It was hard to watch all the way, so I had to watch it in three sessions. Stilted dialogue in abundance. It makes us seem so rigid as a people. Acting is stiff and the director was incapable of breaking them down so that they flow with each other as real people, not just characters reading contrived lines. I see what the scriptwriter was trying to do, but he had no control of his situations and dialogues. It was either too talky and just plain unnecessary in places. Its very tempting to give a history lesson instead of just telling the story when you're dealing with material like this.
It could have been tightened easily by cutting off some 50mins of fluff. Especially with characters (and situations) who have no bearing on the story taking up our time. Ransome-kuti for instance. The repeated Nigerian National Anthem scenes.
It finally became interesting for me at about a 100mins into the movie where Koya and the Inspector had their encounter. That was well executed and the movie pickup up from there.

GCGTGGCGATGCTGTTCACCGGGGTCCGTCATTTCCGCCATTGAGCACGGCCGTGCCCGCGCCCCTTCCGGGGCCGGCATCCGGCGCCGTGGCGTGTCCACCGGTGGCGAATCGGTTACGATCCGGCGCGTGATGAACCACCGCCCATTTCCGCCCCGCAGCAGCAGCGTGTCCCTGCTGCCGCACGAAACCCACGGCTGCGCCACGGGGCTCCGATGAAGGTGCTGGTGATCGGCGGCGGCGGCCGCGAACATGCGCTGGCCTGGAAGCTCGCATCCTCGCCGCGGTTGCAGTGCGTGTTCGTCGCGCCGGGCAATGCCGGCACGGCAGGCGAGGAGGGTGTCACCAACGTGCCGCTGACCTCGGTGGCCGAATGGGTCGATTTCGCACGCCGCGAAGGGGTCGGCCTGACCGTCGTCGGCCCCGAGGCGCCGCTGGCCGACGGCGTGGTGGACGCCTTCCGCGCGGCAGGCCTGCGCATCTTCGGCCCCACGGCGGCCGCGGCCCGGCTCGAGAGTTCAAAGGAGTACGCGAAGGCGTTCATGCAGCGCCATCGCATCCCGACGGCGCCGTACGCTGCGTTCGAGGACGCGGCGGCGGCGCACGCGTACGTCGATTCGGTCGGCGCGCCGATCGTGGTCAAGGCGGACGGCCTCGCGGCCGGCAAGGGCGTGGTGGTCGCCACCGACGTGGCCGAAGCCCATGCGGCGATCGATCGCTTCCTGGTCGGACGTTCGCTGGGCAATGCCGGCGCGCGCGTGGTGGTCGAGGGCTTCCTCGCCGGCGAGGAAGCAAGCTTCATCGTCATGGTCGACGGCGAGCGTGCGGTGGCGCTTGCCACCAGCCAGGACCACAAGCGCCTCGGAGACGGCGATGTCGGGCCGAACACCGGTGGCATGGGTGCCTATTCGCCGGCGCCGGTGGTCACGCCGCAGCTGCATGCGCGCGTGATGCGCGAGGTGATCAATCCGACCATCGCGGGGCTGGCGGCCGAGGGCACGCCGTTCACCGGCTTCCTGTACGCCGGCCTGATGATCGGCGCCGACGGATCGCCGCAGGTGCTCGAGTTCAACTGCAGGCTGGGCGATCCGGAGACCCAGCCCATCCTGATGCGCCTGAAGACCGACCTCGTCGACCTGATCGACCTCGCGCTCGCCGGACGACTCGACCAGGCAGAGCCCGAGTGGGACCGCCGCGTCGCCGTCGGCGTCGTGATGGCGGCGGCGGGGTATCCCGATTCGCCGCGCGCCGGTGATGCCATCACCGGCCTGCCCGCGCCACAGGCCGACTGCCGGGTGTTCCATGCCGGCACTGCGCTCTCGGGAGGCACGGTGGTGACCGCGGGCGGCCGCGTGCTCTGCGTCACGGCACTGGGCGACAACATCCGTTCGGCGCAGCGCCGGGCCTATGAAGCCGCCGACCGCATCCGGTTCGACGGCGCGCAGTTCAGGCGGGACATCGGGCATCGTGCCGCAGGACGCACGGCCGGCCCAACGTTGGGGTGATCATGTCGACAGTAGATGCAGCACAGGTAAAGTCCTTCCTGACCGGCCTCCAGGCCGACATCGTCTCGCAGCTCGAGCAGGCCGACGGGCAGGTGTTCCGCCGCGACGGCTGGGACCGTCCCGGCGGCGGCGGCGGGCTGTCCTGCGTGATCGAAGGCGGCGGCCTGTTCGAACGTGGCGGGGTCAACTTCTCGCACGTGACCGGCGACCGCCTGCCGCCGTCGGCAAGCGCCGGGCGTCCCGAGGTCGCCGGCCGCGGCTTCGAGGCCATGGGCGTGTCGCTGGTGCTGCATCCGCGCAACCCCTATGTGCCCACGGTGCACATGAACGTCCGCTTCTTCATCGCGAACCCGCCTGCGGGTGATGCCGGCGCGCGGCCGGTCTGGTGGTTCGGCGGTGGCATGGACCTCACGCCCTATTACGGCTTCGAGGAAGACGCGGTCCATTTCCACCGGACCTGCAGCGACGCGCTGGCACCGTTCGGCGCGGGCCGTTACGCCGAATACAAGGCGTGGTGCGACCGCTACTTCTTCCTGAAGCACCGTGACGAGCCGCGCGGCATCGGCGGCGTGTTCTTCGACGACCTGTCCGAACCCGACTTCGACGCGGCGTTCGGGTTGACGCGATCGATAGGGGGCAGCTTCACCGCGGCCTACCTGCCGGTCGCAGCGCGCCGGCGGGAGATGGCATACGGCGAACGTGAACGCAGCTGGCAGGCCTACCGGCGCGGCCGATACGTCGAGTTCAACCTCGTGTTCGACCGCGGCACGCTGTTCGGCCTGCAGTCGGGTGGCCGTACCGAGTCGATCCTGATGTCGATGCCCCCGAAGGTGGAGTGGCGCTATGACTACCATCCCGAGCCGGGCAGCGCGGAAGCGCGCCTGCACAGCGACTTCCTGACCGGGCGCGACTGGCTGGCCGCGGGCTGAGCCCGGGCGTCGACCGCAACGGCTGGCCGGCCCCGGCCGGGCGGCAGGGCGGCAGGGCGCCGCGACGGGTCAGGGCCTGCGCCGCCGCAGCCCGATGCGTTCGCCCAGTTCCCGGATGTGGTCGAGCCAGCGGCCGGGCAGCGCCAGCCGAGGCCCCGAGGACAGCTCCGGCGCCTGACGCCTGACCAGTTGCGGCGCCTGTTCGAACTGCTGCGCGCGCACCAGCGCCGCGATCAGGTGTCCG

Some of my friends featuring in the movie were just like fish out of water here. I know them as better actors. Sadiq Daba was mostly terrible. He just was not right for the Inspector role. He had too much riding on him to be so boring. Funny enough, when he spoke Hausa, he flowed smoothly and suddenly became electrifying. Maybe it was English on his tongue that restricted him. Or he did not rehearse enough. He just did not work outside of that bit in Hausa questioning the suspect.
At the end of the day, the title of the movie was too grandiose for the limited scope of the storyline.
Costume was mostly on point. Setting was fantastic. I was highly impressed with the effort to capture the period. Above all, I loved the multilingual experimentation. I think that was mostly successful. That's hard to do in a movie. It reminds me of its brilliant execution in Netflix's DareDevil.
Kunle, friend, direct camera-work on your next movie and hire someone to direct actors/characters. This project is laudable, but it lacks heart.